Amy Simpson, author of Troubled Minds, tackles the layers of worry, anxiety, and fear in her latest book, Anxious: Choosing Faith in a World of Worry. From the get go, she’s clear that a faithful focus doesn’t replace counseling or medicine as means to caring for oneself or one’s family, but she’s firm in her understanding that we often try to take on more of life than we’re supposed to. In fact, Simpson writes that “a castle of our own, erected by our own pride, forms a wall between us and God, and must be dismantled lovingly by a generous King who invites us into his kingdom, a kingdom that needs no wall, a fortress of impenetrable strength, a place of welcome and love and beauty and peace that will never be abandoned” (11). This is the kingdom that Simpson hopes we’ll live into, if we’ll take up faith and put down the three emotional struggles we often pick up instead.
Just to be straightforward, Simpson doesn’t act like fear is always artificial (or even bad). But she does write that when we worry, we become obsessed “with seeking to live in God’s domain, to be like God in ways you weren’t created to be” (23). This worry is something that she says is conditioned into us, often by the culture around us, in terms of characteristics like “civic worry,” an overabundance of information, and social media, but regardless of their origins, they damage us. It’s these situations that Simpson provides examples of (as in the case of substituting for the Sunday School class) that tie her proposals to the real world we live in and can relate to more often than not.
While Simpson does lay out theories and practical steps for us to escape our dangerous patterns, she brings it back to the place we have in God’s plan for the world. She quotes Scripture, and connects the story to the Biblical narrative in a stream of faithful people who followed God even in the midst of danger and stress. This includes one of my favorites, Philippians 4:6-7, “Don’t worry about anything; instead, pray about everything. Tell God what you need, and thank him for all he has done. Then you will experience God’s peace, which exceeds anything we can understand. His peace will guard your hearts and minds as you live in Christ Jesus.” And that’s just it: Simpson doesn’t imply that we’ll get what we want or that the situations we’re in will change, but she challenges us to change our approach and outlook on those situations.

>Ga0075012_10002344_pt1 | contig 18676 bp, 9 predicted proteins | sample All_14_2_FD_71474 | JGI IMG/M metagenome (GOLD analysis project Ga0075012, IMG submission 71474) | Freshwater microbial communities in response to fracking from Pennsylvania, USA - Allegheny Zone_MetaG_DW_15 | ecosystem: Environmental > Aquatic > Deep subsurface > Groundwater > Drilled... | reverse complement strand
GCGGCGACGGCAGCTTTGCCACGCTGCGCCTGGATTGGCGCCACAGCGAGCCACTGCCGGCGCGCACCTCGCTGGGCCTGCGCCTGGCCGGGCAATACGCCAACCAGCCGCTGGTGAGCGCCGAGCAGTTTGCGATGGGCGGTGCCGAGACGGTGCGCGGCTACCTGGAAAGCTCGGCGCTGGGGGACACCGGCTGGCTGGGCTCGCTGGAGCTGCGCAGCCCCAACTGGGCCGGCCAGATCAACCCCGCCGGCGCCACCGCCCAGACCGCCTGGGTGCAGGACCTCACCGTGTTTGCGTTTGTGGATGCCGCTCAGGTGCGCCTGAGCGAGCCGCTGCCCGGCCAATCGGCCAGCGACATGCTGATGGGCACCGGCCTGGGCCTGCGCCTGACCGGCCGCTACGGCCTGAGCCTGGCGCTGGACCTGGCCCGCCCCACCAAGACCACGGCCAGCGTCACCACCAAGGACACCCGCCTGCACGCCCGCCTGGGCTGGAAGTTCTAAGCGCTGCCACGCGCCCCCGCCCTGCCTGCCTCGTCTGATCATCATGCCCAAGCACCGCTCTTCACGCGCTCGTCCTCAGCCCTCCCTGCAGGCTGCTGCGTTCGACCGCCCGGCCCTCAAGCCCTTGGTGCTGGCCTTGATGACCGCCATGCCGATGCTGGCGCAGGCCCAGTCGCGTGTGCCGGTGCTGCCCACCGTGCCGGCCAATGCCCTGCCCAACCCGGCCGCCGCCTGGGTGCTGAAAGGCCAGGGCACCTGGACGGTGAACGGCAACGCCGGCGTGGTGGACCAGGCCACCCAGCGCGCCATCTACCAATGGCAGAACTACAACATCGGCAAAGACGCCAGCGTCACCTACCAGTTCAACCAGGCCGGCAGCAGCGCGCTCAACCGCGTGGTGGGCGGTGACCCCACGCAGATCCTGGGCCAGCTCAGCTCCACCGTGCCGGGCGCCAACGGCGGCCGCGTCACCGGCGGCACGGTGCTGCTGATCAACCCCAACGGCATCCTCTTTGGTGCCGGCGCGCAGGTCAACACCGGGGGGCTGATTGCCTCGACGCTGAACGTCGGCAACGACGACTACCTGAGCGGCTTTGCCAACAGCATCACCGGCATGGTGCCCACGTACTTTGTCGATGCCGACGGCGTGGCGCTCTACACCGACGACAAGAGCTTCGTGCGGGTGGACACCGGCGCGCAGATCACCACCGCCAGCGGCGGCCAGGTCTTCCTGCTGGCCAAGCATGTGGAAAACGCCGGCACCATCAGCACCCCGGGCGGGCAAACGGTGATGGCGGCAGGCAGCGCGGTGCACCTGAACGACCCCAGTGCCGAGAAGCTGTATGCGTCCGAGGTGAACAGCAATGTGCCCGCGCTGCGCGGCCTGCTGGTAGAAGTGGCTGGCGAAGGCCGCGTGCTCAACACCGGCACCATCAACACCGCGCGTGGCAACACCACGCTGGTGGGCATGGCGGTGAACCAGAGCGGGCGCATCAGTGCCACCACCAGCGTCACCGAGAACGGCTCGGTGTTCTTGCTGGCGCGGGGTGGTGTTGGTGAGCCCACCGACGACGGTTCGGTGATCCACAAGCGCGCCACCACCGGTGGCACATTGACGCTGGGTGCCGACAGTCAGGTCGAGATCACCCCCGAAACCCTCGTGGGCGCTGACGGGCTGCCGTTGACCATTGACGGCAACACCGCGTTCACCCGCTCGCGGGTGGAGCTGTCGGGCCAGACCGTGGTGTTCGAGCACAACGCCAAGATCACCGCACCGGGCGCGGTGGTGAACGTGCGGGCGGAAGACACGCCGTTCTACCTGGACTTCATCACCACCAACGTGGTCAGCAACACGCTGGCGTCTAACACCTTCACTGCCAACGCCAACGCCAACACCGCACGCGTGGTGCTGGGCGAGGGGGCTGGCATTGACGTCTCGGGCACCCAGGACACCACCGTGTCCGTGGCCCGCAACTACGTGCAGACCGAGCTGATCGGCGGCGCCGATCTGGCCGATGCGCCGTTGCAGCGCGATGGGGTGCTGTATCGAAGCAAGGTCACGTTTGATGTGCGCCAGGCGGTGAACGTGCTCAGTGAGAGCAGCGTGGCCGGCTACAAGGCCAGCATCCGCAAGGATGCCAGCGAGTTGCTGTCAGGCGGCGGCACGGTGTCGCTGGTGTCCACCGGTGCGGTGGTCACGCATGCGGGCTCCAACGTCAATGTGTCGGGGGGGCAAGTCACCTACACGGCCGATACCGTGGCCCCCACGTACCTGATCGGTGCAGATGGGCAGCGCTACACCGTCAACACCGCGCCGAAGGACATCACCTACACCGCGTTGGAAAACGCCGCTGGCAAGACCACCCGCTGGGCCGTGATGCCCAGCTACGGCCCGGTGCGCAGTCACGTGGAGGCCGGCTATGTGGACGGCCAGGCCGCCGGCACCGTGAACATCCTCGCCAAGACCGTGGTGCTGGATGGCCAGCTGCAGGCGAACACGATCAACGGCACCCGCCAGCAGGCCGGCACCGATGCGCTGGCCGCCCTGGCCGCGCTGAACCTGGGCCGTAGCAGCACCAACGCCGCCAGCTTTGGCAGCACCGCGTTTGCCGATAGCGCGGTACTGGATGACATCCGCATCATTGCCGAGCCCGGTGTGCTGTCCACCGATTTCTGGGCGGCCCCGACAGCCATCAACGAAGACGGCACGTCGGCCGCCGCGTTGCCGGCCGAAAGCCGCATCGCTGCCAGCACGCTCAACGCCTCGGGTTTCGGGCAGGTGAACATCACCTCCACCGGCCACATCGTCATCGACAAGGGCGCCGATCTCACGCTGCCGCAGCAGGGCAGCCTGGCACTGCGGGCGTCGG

Anxious: Choosing Faith in a World of Worry is a quick read but a thought-provoking one, and Simpson ties the theoretical with the practical, the theological with the actual. It’s a book we need in a today’s world and we’d all be better for it. As Francois de Fenelon says, as quoted here, “The future is not yet yours; it may never be. Live in the present moment. Tomorrow’s grace is not given to you today. The present moment is the only place where you can touch the eternal realm.”